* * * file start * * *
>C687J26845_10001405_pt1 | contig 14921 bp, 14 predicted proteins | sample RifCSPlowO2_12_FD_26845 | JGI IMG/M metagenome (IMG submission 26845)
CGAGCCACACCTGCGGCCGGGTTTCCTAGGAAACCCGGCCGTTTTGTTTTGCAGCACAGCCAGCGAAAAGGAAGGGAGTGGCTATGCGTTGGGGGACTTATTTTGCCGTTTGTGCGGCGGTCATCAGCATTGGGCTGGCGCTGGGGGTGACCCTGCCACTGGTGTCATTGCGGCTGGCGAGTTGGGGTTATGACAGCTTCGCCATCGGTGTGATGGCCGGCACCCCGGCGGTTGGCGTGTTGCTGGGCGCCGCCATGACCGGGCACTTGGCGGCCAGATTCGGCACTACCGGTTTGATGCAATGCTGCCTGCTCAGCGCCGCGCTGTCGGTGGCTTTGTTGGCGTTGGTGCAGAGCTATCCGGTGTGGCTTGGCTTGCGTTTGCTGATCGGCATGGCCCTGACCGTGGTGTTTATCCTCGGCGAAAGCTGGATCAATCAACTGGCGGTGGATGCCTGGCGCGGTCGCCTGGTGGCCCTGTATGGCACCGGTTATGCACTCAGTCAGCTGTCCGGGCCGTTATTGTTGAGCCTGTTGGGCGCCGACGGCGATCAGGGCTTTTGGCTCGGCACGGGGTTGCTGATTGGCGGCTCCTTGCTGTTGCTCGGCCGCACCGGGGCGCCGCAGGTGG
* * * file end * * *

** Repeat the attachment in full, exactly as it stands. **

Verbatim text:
>C687J26845_10001405_pt1 | contig 14921 bp, 14 predicted proteins | sample RifCSPlowO2_12_FD_26845 | JGI IMG/M metagenome (IMG submission 26845)
CGAGCCACACCTGCGGCCGGGTTTCCTAGGAAACCCGGCCGTTTTGTTTTGCAGCACAGCCAGCGAAAAGGAAGGGAGTGGCTATGCGTTGGGGGACTTATTTTGCCGTTTGTGCGGCGGTCATCAGCATTGGGCTGGCGCTGGGGGTGACCCTGCCACTGGTGTCATTGCGGCTGGCGAGTTGGGGTTATGACAGCTTCGCCATCGGTGTGATGGCCGGCACCCCGGCGGTTGGCGTGTTGCTGGGCGCCGCCATGACCGGGCACTTGGCGGCCAGATTCGGCACTACCGGTTTGATGCAATGCTGCCTGCTCAGCGCCGCGCTGTCGGTGGCTTTGTTGGCGTTGGTGCAGAGCTATCCGGTGTGGCTTGGCTTGCGTTTGCTGATCGGCATGGCCCTGACCGTGGTGTTTATCCTCGGCGAAAGCTGGATCAATCAACTGGCGGTGGATGCCTGGCGCGGTCGCCTGGTGGCCCTGTATGGCACCGGTTATGCACTCAGTCAGCTGTCCGGGCCGTTATTGTTGAGCCTGTTGGGCGCCGACGGCGATCAGGGCTTTTGGCTCGGCACGGGGTTGCTGATTGGCGGCTCCTTGCTGTTGCTCGGCCGCACCGGGGCGCCGCAGGTGG